- Target Muscle Group
- Exercise TypeStrength
- Equipment RequiredRings
- Force TypePull (Bilateral)
- Experience LevelIntermediate
- Secondary Muscles
Traps, Upper Back
Target Muscle Group
Reverse Flys on Rings Overview
The reverse flys on rings is a variation of the reverse fly and an exercise used to target the muscles of the shoulder. More specifically, the reverse fly on rings targets the rear deltoid and includes some involvement from the upper back and traps.
By utilizing rings, you allow your bodyweight and gravity to be the load your rear deltoids have to bear. Since the exercise itself is a self-limiting exercise, you’ll run a slightly lesser risk of injuring yourself while performing reverse flys on rings.
Reverse Flys on Rings Instructions
- Adjust a set of rings to roughly chest height.
- Sit down beneath the rings and grasp them with a neutral grip.
- Drive your heels into the ground, extend your hips, and keep your arms locked out. Your body should be in a straight line with your arms perpendicular to your torso.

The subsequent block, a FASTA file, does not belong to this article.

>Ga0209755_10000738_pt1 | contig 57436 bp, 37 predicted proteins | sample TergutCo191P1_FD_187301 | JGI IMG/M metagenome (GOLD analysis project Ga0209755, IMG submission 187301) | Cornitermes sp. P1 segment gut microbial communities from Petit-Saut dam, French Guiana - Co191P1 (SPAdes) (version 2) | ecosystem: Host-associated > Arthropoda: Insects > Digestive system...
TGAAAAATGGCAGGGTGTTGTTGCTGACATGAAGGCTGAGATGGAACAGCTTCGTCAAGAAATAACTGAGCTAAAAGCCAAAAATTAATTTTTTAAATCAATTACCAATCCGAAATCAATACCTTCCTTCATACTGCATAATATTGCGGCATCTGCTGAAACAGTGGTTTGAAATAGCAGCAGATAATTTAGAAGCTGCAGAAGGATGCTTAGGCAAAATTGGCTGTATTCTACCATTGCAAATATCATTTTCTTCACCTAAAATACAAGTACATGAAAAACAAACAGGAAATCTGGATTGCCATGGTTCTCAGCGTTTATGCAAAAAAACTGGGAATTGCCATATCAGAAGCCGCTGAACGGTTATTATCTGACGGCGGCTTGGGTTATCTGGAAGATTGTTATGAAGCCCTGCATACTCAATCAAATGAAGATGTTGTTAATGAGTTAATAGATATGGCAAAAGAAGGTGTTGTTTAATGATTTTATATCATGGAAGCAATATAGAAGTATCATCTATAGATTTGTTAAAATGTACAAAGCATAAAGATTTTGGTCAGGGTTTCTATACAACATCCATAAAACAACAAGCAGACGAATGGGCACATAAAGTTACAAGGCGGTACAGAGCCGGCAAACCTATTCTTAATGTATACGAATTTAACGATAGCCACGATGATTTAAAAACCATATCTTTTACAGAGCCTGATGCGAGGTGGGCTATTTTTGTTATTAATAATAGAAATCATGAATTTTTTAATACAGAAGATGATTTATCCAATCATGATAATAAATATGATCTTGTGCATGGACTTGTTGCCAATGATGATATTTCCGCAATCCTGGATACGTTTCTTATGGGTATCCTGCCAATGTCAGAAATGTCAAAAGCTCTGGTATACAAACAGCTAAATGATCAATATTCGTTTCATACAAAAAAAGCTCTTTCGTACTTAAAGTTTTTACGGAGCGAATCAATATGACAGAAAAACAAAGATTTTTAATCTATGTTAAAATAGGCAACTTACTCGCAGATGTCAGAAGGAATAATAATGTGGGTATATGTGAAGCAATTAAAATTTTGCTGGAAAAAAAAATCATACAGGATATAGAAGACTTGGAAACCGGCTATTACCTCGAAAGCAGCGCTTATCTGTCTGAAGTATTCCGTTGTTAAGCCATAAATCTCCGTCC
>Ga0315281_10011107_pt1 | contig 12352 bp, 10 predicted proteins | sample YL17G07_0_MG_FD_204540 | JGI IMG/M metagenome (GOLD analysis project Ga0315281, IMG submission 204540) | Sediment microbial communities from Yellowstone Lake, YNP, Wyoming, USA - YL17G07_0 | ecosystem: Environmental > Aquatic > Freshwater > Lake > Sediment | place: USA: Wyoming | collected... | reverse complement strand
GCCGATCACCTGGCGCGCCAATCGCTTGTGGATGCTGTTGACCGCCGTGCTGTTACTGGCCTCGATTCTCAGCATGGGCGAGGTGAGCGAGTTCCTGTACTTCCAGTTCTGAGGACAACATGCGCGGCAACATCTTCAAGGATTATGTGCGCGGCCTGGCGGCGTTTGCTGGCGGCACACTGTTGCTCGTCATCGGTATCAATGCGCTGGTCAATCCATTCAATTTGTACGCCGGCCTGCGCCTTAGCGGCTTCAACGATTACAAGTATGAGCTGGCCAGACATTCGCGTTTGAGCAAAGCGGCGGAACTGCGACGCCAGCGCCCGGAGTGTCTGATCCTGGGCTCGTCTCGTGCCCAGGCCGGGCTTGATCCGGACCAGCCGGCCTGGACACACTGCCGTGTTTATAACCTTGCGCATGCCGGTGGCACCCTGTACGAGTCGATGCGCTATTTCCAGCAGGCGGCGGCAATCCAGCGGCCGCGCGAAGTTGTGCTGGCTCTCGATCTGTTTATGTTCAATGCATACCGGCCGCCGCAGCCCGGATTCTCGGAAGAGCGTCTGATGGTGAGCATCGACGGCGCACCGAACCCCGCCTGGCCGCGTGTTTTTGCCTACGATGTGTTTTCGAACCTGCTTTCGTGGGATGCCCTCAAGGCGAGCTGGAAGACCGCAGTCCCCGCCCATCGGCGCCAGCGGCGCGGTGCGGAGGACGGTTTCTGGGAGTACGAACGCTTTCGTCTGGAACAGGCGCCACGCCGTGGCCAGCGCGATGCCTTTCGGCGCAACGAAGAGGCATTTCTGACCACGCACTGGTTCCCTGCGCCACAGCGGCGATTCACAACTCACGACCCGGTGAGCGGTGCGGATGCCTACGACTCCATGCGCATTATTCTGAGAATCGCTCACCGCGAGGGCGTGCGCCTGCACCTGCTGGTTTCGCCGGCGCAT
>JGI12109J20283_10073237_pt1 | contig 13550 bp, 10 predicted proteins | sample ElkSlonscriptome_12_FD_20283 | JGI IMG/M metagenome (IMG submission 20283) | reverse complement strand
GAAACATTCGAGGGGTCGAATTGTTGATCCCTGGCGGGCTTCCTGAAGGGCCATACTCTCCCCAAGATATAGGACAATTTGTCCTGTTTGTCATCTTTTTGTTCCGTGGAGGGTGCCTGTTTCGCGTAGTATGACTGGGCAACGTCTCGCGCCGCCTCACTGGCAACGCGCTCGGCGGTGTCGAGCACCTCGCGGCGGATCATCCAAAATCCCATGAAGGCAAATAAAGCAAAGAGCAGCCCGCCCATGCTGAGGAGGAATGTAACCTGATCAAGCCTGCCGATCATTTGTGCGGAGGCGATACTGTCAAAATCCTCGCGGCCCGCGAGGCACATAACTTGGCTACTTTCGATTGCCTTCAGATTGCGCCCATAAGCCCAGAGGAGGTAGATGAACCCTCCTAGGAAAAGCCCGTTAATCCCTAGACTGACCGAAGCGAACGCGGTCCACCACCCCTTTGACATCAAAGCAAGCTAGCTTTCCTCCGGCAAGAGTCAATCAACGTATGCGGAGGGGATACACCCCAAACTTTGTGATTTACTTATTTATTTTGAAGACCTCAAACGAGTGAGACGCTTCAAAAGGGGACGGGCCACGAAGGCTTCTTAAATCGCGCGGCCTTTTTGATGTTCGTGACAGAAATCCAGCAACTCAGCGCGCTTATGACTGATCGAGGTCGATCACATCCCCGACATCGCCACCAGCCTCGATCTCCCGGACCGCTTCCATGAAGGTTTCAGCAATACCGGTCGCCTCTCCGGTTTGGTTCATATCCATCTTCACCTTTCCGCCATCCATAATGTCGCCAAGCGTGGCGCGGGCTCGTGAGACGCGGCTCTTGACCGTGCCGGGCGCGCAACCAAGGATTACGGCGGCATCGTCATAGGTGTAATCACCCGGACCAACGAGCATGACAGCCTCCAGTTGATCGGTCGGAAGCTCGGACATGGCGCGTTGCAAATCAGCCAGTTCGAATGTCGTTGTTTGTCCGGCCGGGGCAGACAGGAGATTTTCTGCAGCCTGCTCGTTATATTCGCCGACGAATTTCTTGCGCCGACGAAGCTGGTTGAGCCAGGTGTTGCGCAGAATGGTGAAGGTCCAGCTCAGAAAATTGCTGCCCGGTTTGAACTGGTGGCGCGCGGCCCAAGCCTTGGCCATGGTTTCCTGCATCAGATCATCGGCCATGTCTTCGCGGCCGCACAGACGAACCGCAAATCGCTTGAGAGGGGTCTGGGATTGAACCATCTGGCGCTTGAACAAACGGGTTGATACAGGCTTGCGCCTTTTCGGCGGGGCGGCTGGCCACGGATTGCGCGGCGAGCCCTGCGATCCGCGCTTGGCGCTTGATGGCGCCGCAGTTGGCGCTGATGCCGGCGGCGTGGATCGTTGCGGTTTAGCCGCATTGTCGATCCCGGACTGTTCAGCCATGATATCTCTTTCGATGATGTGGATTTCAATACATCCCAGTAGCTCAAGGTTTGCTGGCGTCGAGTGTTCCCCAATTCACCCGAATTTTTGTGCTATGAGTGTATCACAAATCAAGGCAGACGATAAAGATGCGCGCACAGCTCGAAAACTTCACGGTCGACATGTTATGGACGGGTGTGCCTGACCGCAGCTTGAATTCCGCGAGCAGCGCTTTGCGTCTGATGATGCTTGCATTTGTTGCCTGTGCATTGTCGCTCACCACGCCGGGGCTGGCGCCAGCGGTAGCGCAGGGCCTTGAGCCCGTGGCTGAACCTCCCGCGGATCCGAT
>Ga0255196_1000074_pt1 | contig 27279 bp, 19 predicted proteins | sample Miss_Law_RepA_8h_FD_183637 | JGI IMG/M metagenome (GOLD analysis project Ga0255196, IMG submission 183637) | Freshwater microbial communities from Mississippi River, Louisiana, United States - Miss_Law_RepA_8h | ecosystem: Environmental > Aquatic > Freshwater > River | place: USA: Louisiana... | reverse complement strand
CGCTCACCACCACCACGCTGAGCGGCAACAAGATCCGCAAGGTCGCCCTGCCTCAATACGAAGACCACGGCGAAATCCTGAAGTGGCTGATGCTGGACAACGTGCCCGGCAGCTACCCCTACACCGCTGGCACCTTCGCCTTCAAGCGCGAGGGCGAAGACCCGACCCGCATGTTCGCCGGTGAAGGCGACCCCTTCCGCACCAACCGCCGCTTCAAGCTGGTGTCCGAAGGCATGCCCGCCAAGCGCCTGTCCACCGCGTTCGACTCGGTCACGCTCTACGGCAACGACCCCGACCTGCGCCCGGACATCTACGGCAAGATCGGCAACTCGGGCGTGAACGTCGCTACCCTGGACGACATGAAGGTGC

- Pull the rings apart as your keep your elbows slightly bent.
- Slowly lower yourself back to the starting position and repeat for the desired number of repetitions.
Reverse Flys on Rings Tips
- To scale the movement, one may have to lower or raise the height of the rings. The closer you are to perpendicular with the floor, the tougher the movement will be.
- If regular repetitions with just bodyweight are too easy, progress by elevating the feet or adding a weight vest/plate to the torso. You can also use an old bookbag if you have it lying around but you should load this on the front of the body instead of the back as that can pull you into excessive extension.
- For other forms of progression, you can add fat grips or utilize single arm versions but just remember, this is about movement quality. Just because an exercise is hard doesn’t mean it’s better, work within your wheelhouse and don’t force progression if you haven’t mastered the fundamentals.
- Don’t allow the head to jut forward as you pull.
- Keep the ribcage down and don’t focus on arching the back or forcing the chest up excessively.
- Make a straight line from your head to your heels.